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Re: Let's enable AppArmor by default (why not?)




On 08/09/2017 10:33 PM, intrigeri wrote:
> Christian Seiler:
>> On 08/06/2017 05:32 PM, intrigeri wrote:
>>> Rules that are not supported by the running kernel are silently
>>> ignored, i.e. the operation is allowed.
> 
>> Is there at least a warning during the load of the profile?
> 
> There used to be a warning, but it was causing lots of confusion in
> Debian: users were wondering if *any* of the AppArmor profile that
> caused warning was applied at all. So in Jessie we decided to hide
> these warnings.

Good to know. And since this kind of warning is more likely to lead
people to disable AppArmor altogether because they want to get rid
of the message and are scared by it, you're probably right in
removing that warning, because limited AppArmor protections are
probably still better as a defense-in-depth strategy than none at
all.

>> Or, conversely, is there a possibility to add a flag to the AppArmor
>> profile to say "fail to load it if something is not understood"? In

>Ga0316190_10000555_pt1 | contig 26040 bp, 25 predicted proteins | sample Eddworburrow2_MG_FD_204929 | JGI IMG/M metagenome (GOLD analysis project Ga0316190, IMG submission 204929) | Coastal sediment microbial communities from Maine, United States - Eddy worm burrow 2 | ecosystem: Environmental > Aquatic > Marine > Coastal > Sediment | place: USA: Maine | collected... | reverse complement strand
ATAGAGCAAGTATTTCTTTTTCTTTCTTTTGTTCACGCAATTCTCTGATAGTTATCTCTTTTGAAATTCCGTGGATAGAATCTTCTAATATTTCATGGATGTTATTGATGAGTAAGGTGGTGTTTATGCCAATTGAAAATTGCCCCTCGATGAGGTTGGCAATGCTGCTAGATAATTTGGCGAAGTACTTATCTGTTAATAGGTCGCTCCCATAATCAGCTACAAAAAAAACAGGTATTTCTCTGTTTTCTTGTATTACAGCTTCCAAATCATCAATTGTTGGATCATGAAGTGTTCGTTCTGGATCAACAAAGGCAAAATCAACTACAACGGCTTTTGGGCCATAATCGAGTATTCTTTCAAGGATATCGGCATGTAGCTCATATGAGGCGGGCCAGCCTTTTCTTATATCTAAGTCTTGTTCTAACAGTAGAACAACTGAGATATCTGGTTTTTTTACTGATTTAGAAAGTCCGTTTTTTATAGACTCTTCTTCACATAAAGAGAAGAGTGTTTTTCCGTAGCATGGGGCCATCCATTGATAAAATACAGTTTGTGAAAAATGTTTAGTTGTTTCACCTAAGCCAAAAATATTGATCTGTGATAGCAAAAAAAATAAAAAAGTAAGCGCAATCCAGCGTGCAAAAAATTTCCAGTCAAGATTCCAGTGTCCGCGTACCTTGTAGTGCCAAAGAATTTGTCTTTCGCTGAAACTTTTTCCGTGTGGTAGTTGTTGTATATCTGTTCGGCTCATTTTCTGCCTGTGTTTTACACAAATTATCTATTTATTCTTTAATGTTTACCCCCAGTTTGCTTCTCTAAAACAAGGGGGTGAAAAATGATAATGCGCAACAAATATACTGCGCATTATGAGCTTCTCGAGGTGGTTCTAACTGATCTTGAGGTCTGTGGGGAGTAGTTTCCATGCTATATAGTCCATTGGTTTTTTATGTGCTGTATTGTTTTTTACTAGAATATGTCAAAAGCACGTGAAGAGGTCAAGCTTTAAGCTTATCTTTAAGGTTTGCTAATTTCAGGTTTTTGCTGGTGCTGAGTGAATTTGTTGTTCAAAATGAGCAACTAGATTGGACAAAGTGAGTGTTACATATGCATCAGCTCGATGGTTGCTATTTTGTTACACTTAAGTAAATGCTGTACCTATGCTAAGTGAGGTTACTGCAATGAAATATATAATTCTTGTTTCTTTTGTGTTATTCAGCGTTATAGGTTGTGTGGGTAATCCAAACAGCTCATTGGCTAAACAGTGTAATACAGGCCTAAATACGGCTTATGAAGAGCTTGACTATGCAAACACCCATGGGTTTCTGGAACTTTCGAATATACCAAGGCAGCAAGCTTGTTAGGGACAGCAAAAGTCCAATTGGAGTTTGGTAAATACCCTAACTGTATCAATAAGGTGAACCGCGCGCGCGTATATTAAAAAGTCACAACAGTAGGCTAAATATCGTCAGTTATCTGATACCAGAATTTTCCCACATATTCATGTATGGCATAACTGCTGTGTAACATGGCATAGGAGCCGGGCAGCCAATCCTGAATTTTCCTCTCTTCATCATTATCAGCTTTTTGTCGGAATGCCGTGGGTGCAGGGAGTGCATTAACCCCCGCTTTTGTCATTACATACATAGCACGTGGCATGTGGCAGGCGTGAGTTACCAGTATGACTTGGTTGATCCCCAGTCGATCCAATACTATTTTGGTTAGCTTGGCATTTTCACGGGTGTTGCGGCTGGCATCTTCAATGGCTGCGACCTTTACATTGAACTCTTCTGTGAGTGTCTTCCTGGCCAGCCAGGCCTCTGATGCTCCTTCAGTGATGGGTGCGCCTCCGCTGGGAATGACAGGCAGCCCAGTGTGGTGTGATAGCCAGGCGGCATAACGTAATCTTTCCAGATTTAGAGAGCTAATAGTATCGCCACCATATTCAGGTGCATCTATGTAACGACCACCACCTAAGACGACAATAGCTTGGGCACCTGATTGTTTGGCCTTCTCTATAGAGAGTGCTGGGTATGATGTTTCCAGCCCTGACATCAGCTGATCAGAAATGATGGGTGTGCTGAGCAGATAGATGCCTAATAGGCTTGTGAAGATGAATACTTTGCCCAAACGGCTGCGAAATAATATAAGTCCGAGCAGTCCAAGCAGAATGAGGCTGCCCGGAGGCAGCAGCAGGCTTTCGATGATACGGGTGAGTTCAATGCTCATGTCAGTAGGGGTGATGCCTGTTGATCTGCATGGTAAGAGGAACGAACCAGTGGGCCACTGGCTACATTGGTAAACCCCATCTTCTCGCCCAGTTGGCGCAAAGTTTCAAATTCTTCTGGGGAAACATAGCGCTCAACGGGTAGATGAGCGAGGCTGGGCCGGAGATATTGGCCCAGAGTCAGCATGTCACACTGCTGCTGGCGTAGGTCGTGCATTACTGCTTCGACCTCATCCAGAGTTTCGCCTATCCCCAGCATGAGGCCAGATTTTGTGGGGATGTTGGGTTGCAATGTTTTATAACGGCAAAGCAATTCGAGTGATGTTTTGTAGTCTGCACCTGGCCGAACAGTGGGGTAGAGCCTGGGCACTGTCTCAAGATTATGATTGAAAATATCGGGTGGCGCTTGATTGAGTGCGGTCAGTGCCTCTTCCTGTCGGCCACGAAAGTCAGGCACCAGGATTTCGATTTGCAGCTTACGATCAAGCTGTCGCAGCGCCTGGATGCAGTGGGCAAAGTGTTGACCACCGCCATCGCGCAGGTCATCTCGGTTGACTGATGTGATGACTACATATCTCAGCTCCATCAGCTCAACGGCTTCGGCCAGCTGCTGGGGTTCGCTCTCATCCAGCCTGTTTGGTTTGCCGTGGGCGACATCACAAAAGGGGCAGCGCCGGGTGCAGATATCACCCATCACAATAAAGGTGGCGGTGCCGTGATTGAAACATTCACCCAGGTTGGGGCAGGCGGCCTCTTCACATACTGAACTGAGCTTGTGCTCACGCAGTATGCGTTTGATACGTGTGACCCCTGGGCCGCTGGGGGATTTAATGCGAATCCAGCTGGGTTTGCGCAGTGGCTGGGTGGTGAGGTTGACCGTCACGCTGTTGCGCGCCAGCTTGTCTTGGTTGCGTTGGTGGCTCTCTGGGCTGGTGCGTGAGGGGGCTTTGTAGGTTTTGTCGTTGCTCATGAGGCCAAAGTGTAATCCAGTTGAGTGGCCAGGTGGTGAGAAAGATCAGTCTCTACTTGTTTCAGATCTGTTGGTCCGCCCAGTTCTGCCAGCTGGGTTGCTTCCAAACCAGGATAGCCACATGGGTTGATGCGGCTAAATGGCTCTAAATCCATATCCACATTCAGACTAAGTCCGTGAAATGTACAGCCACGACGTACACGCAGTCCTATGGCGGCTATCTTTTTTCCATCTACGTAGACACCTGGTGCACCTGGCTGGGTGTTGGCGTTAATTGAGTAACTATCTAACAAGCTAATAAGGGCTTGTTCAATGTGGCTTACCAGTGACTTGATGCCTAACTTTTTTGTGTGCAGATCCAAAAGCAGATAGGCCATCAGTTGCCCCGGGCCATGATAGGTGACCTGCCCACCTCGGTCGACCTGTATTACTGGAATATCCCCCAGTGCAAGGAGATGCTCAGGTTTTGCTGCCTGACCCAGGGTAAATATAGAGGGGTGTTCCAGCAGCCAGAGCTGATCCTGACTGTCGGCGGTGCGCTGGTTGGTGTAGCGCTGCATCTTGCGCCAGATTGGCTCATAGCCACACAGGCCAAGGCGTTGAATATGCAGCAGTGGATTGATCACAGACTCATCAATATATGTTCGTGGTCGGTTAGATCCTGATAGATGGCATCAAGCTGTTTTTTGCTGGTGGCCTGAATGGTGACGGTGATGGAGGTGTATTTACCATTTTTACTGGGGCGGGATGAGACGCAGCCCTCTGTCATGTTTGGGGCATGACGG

>> that case all profiles shipped by Debian would not include that (for
>> interoperability reasons) but it could be documented that as a best
>> practice for admins they should use that flag so that they can be
>> sure that all protections they specified are actually affected.
> 
> If we're fine with relying purely on documentation to address this
> problem for sysadmins writing their own profiles, then we can suggest
> they use the existing apparmor_parser options about this:
> 
>   alias apparmor_parser='apparmor_parser --warn=rules-not-enforced --warn=rule-downgraded'
> 
> … and then no new code needs to be written :)
> 
> Would that be good enough in your opinion?

If that documentation is easy enough to find: sure, yes.

Speaking of: are there any good introductions for AppArmor? Not
necessarily for me personally (I've had some experience with
SELinux, so I recon I'll figure AppArmor out easily enough), but
for beginners? Something I can point friends of mine to? Ideally
something that doesn't just describe the syntax, but also best
practices? When I first ran into SELinux I found a couple of
tutorials which did things where I thought, well this doesn't
seem quite well enough thought out, I can think of a couple of
corner cases where this would fainot do what it was advertising,
only to later find that my impression was true and people with
even more knowledge of SELinux talked about not doing the things
I had seen in these tutorials, and suggesting more sensible
things as best practices. Unfortunately the writings by the real
experts were not in tutorial form. For buster, if AppArmor is
enabled by default (which btw. I'm in favor of, in case that was
not clear), I think we should take care to nudge people towards
the resources that describe best practices.

Regards,
Christian